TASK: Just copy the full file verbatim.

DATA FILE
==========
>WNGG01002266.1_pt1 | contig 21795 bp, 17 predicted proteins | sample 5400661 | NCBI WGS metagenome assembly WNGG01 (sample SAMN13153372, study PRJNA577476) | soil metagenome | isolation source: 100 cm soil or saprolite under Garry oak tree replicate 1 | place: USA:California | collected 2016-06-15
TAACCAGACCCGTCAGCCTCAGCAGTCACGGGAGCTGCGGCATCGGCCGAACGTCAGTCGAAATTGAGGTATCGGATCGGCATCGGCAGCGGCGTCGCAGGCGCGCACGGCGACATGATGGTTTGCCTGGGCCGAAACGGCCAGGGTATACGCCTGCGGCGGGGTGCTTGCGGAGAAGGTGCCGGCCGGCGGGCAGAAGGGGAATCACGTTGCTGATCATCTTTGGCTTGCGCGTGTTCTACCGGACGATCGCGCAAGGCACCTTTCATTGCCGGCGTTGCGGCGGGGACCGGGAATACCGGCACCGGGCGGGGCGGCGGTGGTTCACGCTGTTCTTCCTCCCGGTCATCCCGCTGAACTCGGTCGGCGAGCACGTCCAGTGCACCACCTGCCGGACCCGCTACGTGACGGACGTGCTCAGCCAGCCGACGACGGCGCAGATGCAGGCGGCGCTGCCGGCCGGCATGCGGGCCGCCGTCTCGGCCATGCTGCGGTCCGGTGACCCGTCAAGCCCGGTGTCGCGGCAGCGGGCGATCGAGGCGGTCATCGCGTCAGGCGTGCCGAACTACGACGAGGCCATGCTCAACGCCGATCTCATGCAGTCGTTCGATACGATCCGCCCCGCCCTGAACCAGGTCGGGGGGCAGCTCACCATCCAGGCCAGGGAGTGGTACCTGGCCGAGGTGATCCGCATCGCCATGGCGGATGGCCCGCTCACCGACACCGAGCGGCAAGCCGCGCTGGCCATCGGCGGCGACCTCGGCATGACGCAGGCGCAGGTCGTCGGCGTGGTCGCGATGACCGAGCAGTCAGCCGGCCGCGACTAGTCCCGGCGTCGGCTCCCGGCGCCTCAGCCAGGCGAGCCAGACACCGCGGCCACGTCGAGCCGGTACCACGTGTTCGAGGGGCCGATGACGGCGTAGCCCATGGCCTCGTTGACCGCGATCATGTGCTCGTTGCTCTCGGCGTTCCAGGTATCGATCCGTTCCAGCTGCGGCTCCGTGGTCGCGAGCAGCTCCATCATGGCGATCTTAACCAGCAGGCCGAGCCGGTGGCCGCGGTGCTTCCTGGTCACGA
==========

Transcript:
>WNGG01002266.1_pt1 | contig 21795 bp, 17 predicted proteins | sample 5400661 | NCBI WGS metagenome assembly WNGG01 (sample SAMN13153372, study PRJNA577476) | soil metagenome | isolation source: 100 cm soil or saprolite under Garry oak tree replicate 1 | place: USA:California | collected 2016-06-15
TAACCAGACCCGTCAGCCTCAGCAGTCACGGGAGCTGCGGCATCGGCCGAACGTCAGTCGAAATTGAGGTATCGGATCGGCATCGGCAGCGGCGTCGCAGGCGCGCACGGCGACATGATGGTTTGCCTGGGCCGAAACGGCCAGGGTATACGCCTGCGGCGGGGTGCTTGCGGAGAAGGTGCCGGCCGGCGGGCAGAAGGGGAATCACGTTGCTGATCATCTTTGGCTTGCGCGTGTTCTACCGGACGATCGCGCAAGGCACCTTTCATTGCCGGCGTTGCGGCGGGGACCGGGAATACCGGCACCGGGCGGGGCGGCGGTGGTTCACGCTGTTCTTCCTCCCGGTCATCCCGCTGAACTCGGTCGGCGAGCACGTCCAGTGCACCACCTGCCGGACCCGCTACGTGACGGACGTGCTCAGCCAGCCGACGACGGCGCAGATGCAGGCGGCGCTGCCGGCCGGCATGCGGGCCGCCGTCTCGGCCATGCTGCGGTCCGGTGACCCGTCAAGCCCGGTGTCGCGGCAGCGGGCGATCGAGGCGGTCATCGCGTCAGGCGTGCCGAACTACGACGAGGCCATGCTCAACGCCGATCTCATGCAGTCGTTCGATACGATCCGCCCCGCCCTGAACCAGGTCGGGGGGCAGCTCACCATCCAGGCCAGGGAGTGGTACCTGGCCGAGGTGATCCGCATCGCCATGGCGGATGGCCCGCTCACCGACACCGAGCGGCAAGCCGCGCTGGCCATCGGCGGCGACCTCGGCATGACGCAGGCGCAGGTCGTCGGCGTGGTCGCGATGACCGAGCAGTCAGCCGGCCGCGACTAGTCCCGGCGTCGGCTCCCGGCGCCTCAGCCAGGCGAGCCAGACACCGCGGCCACGTCGAGCCGGTACCACGTGTTCGAGGGGCCGATGACGGCGTAGCCCATGGCCTCGTTGACCGCGATCATGTGCTCGTTGCTCTCGGCGTTCCAGGTATCGATCCGTTCCAGCTGCGGCTCCGTGGTCGCGAGCAGCTCCATCATGGCGATCTTAACCAGCAGGCCGAGCCGGTGGCCGCGGTGCTTCCTGGTCACGA